Friday, October 7 2022 Sign In   |    Register
 

News Quick Search


 

News


Front Page
Power News
Today's News
Yesterday's News
Week of Oct 03
Week of Sep 26
Week of Sep 19
Week of Sep 12
Week of Sep 05
By Topic
By News Partner
Gas News
News Customization
Feedback

 

Pro Plus(+)


Add on products to your professional subscription.
  • Energy Archive News
  •  



    Home > News > Power News > News Article

    Share by Email E-mail Printer Friendly Print

    Colorado PUC approves first phase of Xcel clean energy plan including coal retirements, renewable push


    August 16, 2022 - Daily Energy Insider

     

      The first part of Xcel Energy-Colorado’s clean energy plan was approved by regulators at the state’s Public Utilities Commission (PUC) last week, setting the stage for the closure of Colorado’s last coal-fired power plant and renewable-sourced electricity for 80 percent of the company’s customers by 2030.

      Agreed to by 19 stakeholder groups, the settlement on this decision will see Comanche Unit 3, the last coal plant in the state, shuttered by Jan. 1, 2031, a full four years earlier than originally proposed. The first and second units at the same plant are already set for retirement by 2025. Moving beyond the status quo, the settlement called for significant emission reductions and air quality improvements to begin at the plant before 2025 if it is to continue operating at all.

      The plan also aligned Xcel more tightly with the GHG Pollution Reduction Roadmap advanced by the state. The roadmap, released last year, established milestones toward reducing greenhouse gas emissions: 26 percent by 2025, 50 percent by 2050, and 90 percent by 2050, all compared to 2005 levels. Xcel intends to deliver fully carbon-free electricity by 2050.

      “I’m enthusiastic about this plan to save people money and achieve faster pollution reductions while bringing new jobs to communities and investing in rural Colorado,” Gov. Jared Polis said. “The free market is driving the transition to clean energy in a way that will help people hold on to more of their hard-earned money, clean our air, achieve energy independence, and continue our state’s economic growth.

      All of this should also save consumers money. According to estimates from the Colorado Energy Office, coal costs approximately 4 cents per kW hour to use, while wind projects operate at less than 2 cents per kW hour and solar around 3 cents per kW hour. Additionally, Xcel stated that the new plan should allow it to reduce its carbon emissions by at least 85 percent by 2030.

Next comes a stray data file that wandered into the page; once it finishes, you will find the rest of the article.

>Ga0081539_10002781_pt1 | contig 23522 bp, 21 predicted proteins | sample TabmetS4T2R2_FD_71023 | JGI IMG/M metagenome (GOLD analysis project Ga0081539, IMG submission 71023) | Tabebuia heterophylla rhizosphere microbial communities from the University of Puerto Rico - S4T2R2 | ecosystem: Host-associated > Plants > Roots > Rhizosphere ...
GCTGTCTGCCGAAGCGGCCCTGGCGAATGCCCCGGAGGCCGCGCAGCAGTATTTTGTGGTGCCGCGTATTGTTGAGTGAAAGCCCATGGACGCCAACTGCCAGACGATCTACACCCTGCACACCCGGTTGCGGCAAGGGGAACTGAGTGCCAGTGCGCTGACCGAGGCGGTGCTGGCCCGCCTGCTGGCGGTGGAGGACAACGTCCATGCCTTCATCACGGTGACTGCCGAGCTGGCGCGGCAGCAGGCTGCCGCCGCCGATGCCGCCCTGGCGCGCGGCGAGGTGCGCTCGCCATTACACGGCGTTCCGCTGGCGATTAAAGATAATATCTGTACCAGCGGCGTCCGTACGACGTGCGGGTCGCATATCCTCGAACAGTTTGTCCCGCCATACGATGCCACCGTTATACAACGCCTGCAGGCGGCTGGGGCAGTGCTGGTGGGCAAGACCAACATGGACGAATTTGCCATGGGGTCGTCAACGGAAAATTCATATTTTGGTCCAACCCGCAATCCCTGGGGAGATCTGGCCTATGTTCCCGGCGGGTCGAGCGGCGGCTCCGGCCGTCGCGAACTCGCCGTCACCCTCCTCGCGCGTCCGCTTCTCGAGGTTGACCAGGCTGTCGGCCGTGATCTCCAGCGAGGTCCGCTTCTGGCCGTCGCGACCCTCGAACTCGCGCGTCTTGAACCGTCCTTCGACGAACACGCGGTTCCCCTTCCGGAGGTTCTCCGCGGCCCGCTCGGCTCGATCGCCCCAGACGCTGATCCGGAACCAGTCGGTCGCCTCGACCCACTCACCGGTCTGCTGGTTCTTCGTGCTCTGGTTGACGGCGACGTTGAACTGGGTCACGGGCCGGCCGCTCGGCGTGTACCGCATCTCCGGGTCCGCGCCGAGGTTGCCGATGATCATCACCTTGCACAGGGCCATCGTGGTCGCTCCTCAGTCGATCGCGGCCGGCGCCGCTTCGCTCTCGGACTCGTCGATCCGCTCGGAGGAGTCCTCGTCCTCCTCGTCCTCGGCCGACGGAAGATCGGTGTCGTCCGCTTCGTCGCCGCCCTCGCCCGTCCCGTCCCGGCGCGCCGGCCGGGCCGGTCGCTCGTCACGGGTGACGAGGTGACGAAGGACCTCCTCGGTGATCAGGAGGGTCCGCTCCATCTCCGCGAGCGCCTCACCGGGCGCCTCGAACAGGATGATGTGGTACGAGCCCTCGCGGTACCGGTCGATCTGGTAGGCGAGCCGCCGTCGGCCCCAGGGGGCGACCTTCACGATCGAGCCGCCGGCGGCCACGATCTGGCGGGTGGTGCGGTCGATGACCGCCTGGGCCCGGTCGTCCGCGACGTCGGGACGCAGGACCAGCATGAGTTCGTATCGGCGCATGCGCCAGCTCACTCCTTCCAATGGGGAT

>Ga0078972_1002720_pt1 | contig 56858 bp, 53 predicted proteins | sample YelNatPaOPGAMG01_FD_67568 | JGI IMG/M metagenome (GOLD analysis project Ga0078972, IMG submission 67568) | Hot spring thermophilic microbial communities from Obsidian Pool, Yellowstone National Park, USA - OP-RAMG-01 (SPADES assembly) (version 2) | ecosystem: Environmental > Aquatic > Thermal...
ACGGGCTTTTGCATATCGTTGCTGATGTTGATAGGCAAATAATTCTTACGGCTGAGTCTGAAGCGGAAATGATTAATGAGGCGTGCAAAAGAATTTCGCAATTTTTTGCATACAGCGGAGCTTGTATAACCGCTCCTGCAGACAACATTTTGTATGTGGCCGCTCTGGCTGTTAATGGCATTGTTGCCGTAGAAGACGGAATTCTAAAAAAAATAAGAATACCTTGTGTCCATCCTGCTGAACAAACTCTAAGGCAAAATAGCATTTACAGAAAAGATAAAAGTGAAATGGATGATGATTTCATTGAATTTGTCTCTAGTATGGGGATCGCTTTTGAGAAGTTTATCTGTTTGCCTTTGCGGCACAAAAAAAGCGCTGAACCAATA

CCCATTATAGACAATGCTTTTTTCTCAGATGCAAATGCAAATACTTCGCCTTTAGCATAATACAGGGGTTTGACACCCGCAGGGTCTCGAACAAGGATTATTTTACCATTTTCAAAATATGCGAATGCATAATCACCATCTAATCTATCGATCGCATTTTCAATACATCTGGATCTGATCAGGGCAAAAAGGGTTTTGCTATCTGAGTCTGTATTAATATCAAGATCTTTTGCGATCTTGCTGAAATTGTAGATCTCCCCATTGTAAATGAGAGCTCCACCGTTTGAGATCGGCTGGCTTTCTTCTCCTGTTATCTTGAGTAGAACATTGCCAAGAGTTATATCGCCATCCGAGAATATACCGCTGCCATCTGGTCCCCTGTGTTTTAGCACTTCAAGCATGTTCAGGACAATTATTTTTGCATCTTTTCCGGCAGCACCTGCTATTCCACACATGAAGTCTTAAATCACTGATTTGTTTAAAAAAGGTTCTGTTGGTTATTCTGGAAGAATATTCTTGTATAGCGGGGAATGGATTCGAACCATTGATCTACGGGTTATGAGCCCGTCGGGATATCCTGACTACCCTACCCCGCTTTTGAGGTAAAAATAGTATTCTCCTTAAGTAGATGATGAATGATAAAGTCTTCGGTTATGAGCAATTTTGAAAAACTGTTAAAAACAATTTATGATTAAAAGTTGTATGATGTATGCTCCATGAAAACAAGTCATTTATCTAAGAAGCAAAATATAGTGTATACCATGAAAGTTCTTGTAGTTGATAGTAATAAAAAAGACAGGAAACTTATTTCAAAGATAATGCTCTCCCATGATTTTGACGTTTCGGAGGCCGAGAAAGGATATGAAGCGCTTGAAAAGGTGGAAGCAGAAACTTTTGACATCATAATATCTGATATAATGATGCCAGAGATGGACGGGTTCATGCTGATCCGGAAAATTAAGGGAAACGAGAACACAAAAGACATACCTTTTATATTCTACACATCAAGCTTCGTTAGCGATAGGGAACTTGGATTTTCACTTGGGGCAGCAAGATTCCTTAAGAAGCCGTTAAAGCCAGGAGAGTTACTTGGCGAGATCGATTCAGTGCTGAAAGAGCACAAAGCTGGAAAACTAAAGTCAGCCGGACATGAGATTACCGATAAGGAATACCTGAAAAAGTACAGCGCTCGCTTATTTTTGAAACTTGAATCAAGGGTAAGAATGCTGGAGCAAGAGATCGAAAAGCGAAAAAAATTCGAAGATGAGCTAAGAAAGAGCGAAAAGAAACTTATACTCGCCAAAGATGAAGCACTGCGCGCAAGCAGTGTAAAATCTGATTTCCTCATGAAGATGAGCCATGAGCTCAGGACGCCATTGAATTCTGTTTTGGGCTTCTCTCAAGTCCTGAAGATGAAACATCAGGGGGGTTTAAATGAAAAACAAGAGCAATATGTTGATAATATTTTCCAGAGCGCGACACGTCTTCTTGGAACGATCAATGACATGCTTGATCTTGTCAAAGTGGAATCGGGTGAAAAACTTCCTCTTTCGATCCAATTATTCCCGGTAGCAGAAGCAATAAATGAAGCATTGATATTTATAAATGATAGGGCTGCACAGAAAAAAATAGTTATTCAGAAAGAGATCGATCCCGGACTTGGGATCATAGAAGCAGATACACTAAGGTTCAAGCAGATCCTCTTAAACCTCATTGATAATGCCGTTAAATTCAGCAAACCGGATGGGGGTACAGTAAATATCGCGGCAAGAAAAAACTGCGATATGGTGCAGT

Making up for the loss of power from coal, the company will also add a series of resources by 2030 that will be determined through a competitive bid process. These include approximately 2,400 MW of wind, 1,600 MW of solar, 400 MW in energy storage, nearly 1,300 MW of firm dispatchable resources, and almost 1,200 MW of distributed solar resources.

      The post Colorado PUC approves first phase of Xcel clean energy plan including coal retirements, renewable push appeared first on Daily Energy Insider.


      The views expressed in content distributed by Newstex and its re-distributors (collectively, "Newstex Authoritative Content") are solely those of the respective author(s) and not necessarily the views of Newstex et al. It is provided as general information only on an "AS IS" basis, without warranties and conferring no rights, which should not be relied upon as professional advice. Newstex et al. make no claims, promises or guarantees regarding its accuracy or completeness, nor as to the quality of the opinions and commentary contained therein.

    TOP

    Other Articles - Utility Business / General


    TOP

       Home  -  Feedback  -  Contact Us  -  Safe Sender  -  About Energy Central   
    Copyright © 1996-2022 by CyberTech, Inc. All rights reserved.
    Energy Central® and Energy Central Professional® are registered trademarks of CyberTech, Incorporated. Data and information is provided for informational purposes only, and is not intended for trading purposes. CyberTech does not warrant that the information or services of Energy Central will meet any specific requirements; nor will it be error free or uninterrupted; nor shall CyberTech be liable for any indirect, incidental or consequential damages (including lost data, information or profits) sustained or incurred in connection with the use of, operation of, or inability to use Energy Central. Other terms of use may apply. Membership information is confidential and subject to our privacy agreement.